Tuesday, January 1, 2013

Killing Me Softly With Your Review

In Part 1, we discussed some of what it takes to earn a Masters’ Degree in Library Sciences and we touched on some of Klausner’s work as a librarian.

In Part 11, we looked at Klausner’s punctuation, grammar, and spelling errors.

This section examines Klausner’s English communication and writing skills based on her Amazon reviews.  Before being accepted into a masters’ program for Library Sciences, participants are required to demonstrate that they have taken instruction in literacy, writing, and communication.  This education is required as part of the underlying Bachelors Degree.  Communication, both written and verbal, is crucial to the degree.  Literacy, storytelling, and writing skills are basic to passing the course and they have to be demonstrated before moving on to a masters’ course of work.

What do Harriet’s reviews say about her writing skill, literacy, and ability to communicate?

To communicate effectively, you must know your audience, understand their level of knowledge, and then speak at the level of understanding. When writing reviews, you write to people who know nothing about a book but want to learn.  Providing that information with simplicity and clarity designed around what the reader needs to know and the best way to deliver that information should be the communicator's focus.  Instead, what we see with Harriet is that:

1.   Her grammar, punctuation, spelling, and misuse of words make it very difficult, even impossible, to understand the meaning of a sentence.
2.   She doesn’t explain key information that will help a reader to understand either the context for a statement or the statement itself.
3.   She often uses obscure, secondary word meanings for common words that don't ring true.
4.   She often uses obscure words or cultural idioms that trip readers up, thus clouding the meaning of a sentence.
5.   She combines too many thoughts and ideas in sentences, many of which are frequently conflicting or have no bearing on each other, rendering her sentences unintelligible more often than not.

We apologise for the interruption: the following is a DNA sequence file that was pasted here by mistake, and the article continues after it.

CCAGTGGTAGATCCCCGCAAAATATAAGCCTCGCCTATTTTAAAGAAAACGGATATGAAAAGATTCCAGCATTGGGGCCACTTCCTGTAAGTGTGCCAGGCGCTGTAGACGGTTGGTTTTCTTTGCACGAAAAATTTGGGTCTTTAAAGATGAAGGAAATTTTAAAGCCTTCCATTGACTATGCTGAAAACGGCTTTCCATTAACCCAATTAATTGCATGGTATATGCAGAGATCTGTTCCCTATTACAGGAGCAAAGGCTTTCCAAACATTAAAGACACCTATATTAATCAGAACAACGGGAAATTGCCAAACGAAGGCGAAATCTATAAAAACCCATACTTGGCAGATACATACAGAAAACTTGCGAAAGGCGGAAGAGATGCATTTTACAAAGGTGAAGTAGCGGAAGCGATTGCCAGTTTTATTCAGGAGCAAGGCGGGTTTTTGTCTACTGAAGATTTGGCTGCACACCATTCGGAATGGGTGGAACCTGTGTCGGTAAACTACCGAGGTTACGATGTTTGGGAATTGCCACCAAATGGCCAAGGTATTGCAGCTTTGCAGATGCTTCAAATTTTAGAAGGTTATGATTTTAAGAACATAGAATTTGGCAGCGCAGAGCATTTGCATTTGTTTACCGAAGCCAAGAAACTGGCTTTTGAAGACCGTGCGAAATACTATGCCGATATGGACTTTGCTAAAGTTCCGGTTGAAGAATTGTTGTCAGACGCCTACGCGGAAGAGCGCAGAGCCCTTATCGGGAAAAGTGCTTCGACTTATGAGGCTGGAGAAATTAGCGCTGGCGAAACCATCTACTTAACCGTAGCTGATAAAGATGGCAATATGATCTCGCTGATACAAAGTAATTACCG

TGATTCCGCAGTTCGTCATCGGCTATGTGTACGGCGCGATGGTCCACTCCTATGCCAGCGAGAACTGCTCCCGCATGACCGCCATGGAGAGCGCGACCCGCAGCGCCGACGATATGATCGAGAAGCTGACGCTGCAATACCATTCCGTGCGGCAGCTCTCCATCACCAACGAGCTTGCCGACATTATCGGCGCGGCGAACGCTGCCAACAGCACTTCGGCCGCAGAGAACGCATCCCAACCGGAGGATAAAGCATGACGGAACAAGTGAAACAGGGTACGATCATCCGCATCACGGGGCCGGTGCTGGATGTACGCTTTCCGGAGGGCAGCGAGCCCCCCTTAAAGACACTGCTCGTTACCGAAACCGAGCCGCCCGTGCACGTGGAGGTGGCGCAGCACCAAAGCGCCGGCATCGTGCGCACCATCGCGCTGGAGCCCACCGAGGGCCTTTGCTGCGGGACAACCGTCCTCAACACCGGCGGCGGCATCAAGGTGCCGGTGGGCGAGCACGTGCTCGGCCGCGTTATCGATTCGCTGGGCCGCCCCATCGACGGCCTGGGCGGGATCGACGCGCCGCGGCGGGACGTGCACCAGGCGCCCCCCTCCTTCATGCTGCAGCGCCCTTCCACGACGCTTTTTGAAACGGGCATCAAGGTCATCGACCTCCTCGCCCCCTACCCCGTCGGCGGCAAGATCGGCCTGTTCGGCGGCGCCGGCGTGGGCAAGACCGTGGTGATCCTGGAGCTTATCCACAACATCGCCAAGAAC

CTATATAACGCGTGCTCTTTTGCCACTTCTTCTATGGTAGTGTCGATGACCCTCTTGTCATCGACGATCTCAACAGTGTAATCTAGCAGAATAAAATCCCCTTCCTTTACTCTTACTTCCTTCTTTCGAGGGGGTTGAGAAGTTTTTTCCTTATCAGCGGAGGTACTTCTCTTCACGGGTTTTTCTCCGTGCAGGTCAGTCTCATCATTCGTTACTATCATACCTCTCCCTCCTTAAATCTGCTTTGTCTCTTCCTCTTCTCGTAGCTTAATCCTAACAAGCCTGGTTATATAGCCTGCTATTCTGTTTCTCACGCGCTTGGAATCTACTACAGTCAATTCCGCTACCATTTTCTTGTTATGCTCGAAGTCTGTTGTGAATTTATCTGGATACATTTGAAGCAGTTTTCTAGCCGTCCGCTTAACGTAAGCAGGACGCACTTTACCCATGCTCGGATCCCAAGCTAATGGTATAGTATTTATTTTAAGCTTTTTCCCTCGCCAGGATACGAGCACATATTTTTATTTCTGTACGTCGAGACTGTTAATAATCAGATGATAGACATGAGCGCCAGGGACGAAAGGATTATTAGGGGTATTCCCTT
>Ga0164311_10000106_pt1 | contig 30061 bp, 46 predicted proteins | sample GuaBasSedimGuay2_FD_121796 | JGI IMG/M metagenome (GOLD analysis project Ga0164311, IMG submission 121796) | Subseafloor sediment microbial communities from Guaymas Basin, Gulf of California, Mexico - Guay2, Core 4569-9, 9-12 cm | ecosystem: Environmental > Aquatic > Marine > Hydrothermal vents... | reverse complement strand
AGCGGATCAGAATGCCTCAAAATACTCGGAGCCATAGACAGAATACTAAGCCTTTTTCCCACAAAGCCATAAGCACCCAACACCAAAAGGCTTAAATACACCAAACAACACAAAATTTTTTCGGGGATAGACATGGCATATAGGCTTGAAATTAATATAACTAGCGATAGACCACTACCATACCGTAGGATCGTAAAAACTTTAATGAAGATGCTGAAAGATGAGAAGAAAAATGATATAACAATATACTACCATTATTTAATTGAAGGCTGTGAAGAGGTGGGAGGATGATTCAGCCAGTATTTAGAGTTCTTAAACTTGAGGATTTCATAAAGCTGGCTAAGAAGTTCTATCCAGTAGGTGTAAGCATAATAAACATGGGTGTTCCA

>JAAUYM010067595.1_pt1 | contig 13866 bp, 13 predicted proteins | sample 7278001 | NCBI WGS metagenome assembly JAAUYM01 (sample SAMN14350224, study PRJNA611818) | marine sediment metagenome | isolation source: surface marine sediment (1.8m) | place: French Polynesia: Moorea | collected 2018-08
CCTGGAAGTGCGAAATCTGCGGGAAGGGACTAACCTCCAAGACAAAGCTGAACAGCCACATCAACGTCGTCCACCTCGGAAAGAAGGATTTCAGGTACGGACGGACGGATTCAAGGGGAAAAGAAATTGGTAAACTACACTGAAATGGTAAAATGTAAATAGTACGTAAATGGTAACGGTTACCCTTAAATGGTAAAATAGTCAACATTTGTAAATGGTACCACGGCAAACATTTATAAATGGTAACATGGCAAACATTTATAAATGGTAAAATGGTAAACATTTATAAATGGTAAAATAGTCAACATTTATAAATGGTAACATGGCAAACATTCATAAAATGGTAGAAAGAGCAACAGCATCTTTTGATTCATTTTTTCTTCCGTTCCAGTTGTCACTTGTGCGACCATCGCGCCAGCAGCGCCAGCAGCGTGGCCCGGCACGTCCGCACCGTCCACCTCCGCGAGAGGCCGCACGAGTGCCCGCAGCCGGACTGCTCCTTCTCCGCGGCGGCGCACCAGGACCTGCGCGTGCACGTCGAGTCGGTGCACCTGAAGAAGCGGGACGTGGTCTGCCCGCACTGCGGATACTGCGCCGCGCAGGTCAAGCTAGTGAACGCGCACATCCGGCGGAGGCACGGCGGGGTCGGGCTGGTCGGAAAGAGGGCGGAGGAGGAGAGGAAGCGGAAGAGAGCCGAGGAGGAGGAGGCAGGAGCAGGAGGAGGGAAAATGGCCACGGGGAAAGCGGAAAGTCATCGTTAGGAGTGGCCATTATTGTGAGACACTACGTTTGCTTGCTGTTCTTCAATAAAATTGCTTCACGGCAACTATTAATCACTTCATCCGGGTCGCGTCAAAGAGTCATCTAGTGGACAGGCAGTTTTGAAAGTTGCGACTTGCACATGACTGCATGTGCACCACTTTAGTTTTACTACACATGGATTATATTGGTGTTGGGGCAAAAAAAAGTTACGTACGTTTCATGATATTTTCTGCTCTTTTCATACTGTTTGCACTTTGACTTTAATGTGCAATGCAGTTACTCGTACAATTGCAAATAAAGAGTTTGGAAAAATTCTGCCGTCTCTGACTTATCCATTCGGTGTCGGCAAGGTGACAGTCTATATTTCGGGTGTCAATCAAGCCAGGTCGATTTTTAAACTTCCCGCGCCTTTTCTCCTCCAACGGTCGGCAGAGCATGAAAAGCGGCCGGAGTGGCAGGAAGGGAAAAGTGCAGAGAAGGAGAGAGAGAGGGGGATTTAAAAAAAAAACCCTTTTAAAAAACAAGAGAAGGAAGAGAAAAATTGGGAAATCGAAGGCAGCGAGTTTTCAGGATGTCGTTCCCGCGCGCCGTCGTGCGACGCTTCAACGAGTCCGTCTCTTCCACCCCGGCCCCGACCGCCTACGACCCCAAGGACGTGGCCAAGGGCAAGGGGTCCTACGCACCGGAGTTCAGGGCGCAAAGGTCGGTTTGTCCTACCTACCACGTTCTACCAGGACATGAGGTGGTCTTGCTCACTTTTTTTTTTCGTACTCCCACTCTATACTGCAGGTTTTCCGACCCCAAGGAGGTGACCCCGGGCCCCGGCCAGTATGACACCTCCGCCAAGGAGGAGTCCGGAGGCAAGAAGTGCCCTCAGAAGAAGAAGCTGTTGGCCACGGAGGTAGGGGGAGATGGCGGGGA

6.   She does not meet readers' needs in her writing; she writes for expediency and not clarity.
7.   She doesn’t address her audience appropriately.  (E.g., she makes 60’s and 70’s cultural references, and obscure leadership studies, when writing reviews for children and young teens).
8.   She writes mysteries in her reviews by identifying key players as “he”, “her”, “the man”, “the changeling” and not stating their names until later in her reviews.
9.   She frequently changes the name of a character midway through a review confusing readers.
10. Her sentences are too wordy.         

In evaluating Klausner’s written style, it seems like she’s having fun making people jump through hoops in futile attempts to understand her writing.  She doesn’t write sentences with clarity and logic.

Literacy is more about the process of internalizing written information, processing and understanding it, and  then spitting it back out sensibly.  At first, I asked, how would you measure literacy in this case?  It turns out the answer was easy.  Read a book and then read Harriet’s review to see how she interpreted the book.

I took my own advice and began to read Harriet's reviews after reading a book.  What did I find out?  I discovered tons of misinformation from wrong storylines, locations, main characters, side characters, names, to even book titles.  I also discovered recitations of events and things that never happened in the books.  But the biggest problem wasn’t what was wrong so much as what was left out.  Often main characters aren’t even mentioned, nor are the main storyline, character relationships, and the elements that cause tension.  Most of the big stuff is always missing.

There are two reasons that this reading problem could occur:  (1) a not very high literacy and reading comprehension level, or, more likely,
(2) Klausner doesn’t read the books she reviews.  Neither option is pretty.  But, there are plenty of discussion and a mountain of proof that support the conclusion in Option (2).

Ability to communicate is closely tied to the ability to take in and process information, as well as express oneself orally and in the written form.  We have seen that, for whatever reason, Klausner is not processing and writing book information accurately and that her writing is unintelligible.

Given these factors, I’ve asked myself whether or not there are other intervening causes since obtaining a masters degree that would have caused Klausner’s English abilities to fall below a high school level.  I don’t know.  But the evidence so far tends to lean away from that direction.

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